In a two-part series starting today and finishing next Monday, the Alliance of Independent Authors #AskALLi team explores piracy and plagiarism and the impact they're having on indie authors as well as what you can do about them. With deep thanks to all of our members who contributed insightful comments and a special thanks to John Doppler, head of ALLi's Watchdog Desk for his contributions to these posts.
The Indie Author's Guide to Managing Piracy: An Introduction
Piracy is the unlawful copying of your work, and it’s the most common form of content theft.
In a digital world, piracy is an ongoing headache for indie authors and all publishers.
Most recently, several large US publishers recently filed a lawsuit against an organization called The Internet Archive for copyright infringement
The Internet Archive is a nonprofit that runs an online Open Library, which lends both public domain and copyright-protected work. Unlike public libraries, this private “library” does not pay authors or publishers for digital lending. Rather, it engages in a practice it calls “lend like print”, in which where a print copy is digitized and lent out to people one copy at a time, through controlled digital lending,” (CDL) just as a print copy would be, but without licensing or payment. The practice is widely considered by publishers to be piracy by another name.
In a recent move that seems to be deliberately pushing legal boundaries, perhaps even inviting a lawsuit, the organization set up the National Emergency Library to make the Open Library catalog of 1.4 million ebooks available to be borrowed simultaneously by anyone worldwide, without any compensation to rights holders. Now Hachette, HarperCollins, Penguin Random House, and Wiley US, supported by the American Association of Publishers and the Authors Guild, have sued for “willful mass copyright infringement.”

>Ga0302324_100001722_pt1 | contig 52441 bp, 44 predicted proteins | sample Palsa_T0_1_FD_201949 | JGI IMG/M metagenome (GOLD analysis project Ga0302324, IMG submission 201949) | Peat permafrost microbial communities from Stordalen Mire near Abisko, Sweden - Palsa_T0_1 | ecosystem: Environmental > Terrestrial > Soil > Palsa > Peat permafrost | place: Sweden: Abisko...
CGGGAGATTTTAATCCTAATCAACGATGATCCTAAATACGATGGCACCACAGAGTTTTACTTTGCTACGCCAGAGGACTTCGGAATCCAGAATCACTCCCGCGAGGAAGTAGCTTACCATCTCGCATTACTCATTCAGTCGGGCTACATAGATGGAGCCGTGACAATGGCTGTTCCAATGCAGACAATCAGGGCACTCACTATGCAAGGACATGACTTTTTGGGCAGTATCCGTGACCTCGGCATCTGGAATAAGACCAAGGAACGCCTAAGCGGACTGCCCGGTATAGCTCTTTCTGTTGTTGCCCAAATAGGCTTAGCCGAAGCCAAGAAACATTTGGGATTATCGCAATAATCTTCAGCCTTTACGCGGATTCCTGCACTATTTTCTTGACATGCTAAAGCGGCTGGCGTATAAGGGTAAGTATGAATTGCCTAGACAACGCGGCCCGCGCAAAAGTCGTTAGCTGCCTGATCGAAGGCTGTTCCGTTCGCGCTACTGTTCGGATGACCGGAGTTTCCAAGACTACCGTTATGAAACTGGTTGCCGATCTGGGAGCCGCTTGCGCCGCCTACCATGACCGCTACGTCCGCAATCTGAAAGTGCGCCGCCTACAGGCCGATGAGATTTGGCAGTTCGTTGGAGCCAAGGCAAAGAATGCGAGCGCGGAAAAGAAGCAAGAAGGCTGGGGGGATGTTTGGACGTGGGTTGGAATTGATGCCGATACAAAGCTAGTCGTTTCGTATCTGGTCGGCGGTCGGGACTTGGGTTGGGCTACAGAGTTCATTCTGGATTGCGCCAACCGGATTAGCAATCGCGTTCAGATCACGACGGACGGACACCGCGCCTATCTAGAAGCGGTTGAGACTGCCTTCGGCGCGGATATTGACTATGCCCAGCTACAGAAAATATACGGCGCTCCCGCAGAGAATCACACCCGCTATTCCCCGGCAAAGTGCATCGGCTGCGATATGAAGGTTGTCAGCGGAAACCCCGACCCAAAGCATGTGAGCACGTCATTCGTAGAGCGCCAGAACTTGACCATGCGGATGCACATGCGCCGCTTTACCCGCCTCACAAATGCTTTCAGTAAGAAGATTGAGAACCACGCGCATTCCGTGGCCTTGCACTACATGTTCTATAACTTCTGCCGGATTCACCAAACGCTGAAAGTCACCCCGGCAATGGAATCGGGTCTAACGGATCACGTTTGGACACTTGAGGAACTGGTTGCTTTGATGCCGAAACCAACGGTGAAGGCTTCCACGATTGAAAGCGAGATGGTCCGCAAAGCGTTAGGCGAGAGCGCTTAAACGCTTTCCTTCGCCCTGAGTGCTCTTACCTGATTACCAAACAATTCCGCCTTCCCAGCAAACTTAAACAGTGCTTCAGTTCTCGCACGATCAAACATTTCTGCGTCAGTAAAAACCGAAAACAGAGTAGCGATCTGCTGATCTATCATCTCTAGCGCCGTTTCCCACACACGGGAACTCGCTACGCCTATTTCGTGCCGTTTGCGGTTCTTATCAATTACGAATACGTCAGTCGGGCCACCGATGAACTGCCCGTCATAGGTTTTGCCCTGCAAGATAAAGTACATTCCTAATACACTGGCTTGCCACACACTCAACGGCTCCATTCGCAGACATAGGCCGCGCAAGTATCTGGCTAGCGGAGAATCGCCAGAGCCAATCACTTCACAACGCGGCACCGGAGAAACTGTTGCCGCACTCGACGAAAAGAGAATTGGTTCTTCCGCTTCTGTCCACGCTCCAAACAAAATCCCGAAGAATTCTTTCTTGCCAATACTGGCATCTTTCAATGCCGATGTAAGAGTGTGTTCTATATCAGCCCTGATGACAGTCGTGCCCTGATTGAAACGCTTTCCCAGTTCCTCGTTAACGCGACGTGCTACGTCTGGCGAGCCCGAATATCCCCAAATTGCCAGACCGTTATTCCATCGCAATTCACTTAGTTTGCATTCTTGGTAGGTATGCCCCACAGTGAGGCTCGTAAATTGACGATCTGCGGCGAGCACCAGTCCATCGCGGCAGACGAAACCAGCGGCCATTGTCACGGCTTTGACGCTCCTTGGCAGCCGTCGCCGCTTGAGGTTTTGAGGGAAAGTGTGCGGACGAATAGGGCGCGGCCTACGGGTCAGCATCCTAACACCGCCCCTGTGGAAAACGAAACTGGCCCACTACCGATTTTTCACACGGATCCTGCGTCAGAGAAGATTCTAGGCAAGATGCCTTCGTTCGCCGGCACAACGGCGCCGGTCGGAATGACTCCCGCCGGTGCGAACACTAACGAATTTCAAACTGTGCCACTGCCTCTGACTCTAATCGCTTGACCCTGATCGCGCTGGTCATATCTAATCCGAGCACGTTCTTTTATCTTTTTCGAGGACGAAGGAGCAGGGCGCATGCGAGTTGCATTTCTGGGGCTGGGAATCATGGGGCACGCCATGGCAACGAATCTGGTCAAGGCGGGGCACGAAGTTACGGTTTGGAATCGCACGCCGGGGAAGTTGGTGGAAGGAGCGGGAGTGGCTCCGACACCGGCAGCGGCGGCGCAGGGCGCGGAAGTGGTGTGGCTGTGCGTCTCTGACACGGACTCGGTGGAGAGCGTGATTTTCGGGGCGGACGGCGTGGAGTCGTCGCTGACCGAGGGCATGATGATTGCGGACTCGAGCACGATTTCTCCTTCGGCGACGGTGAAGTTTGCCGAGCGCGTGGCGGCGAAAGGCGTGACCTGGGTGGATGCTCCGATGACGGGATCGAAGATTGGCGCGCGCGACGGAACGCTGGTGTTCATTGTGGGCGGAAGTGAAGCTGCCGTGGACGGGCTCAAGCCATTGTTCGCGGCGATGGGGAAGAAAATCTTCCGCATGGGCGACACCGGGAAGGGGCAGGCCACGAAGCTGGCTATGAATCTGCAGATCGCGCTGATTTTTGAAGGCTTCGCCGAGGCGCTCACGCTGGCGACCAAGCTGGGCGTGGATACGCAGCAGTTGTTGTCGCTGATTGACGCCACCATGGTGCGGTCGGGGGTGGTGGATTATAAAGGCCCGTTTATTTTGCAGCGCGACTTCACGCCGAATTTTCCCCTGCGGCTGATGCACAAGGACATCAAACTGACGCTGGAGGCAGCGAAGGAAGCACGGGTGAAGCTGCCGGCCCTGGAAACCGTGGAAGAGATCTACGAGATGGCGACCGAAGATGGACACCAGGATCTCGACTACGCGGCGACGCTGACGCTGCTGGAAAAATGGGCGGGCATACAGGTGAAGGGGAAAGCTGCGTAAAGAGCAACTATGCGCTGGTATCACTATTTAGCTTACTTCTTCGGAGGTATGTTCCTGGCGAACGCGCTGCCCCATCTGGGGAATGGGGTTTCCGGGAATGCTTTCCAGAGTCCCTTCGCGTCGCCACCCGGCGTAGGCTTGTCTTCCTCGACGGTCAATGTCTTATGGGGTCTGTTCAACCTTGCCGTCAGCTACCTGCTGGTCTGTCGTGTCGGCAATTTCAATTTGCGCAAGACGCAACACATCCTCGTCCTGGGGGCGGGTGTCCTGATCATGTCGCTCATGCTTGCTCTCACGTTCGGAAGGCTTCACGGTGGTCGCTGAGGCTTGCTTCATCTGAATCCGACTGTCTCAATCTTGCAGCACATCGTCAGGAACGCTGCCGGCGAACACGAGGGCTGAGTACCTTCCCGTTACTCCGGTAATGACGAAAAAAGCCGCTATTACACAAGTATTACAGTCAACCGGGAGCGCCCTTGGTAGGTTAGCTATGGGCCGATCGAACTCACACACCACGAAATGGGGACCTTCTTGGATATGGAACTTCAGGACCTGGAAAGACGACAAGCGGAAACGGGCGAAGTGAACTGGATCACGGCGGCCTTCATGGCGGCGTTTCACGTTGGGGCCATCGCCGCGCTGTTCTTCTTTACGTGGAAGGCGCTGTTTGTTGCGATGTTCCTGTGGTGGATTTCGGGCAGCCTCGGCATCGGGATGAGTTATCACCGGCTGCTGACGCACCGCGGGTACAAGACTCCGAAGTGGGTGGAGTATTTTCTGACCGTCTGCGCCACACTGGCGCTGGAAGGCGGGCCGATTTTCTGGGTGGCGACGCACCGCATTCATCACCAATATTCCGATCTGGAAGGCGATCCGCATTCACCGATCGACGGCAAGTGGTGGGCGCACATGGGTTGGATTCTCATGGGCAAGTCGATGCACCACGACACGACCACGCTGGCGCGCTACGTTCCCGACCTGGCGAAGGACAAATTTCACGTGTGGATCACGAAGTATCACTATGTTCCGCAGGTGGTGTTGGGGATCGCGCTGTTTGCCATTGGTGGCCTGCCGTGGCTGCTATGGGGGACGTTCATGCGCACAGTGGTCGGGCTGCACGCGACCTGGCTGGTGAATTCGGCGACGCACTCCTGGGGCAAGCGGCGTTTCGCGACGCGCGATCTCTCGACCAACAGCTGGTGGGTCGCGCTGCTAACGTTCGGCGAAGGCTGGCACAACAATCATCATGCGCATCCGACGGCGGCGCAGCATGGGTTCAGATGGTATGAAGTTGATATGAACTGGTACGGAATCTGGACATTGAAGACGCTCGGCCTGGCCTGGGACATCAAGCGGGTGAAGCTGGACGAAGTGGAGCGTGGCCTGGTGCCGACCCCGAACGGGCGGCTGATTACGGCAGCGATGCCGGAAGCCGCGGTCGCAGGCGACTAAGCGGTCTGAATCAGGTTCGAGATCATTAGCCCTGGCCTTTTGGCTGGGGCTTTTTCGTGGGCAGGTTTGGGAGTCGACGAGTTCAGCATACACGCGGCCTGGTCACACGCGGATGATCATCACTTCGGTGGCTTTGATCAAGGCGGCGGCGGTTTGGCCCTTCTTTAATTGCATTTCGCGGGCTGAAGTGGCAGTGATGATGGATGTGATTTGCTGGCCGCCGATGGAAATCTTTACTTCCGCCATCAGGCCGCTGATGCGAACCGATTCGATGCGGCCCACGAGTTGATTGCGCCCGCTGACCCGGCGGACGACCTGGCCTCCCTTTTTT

Like all such law suits, the case is about more than this individual initiative. The suit says, “CDL is an invented paradigm that is well outside copyright law” and calls the Open Library “one of the largest known book pirate sites in the world.”
And yet, piracy is not as black and white issue. Bestselling science fiction author Cory Doctorow is an activist in favour of liberalising copyright laws and a proponent of the Creative Commons organization. Depending on where you stand on piracy, Doctorow's attitude is problematical or visionary. The title of one of his most popular books says it all: Why Authors Should Give Their Work Away, Stop Sweating Copyright and Focus on Building a Community of Readers).
Proving what he preaches, getting one of his e-books is as simple as going to his website and clicking a download button, yet he also sells millions of books. “Clearly, the availability of free copies is not hurting Doctorow’s sales,” says Joanna Penn of The CreativePenn.com and ALLi's Enterprise Advisor, who argues that the idea that piracy costs authors money is based on a mistaken premise.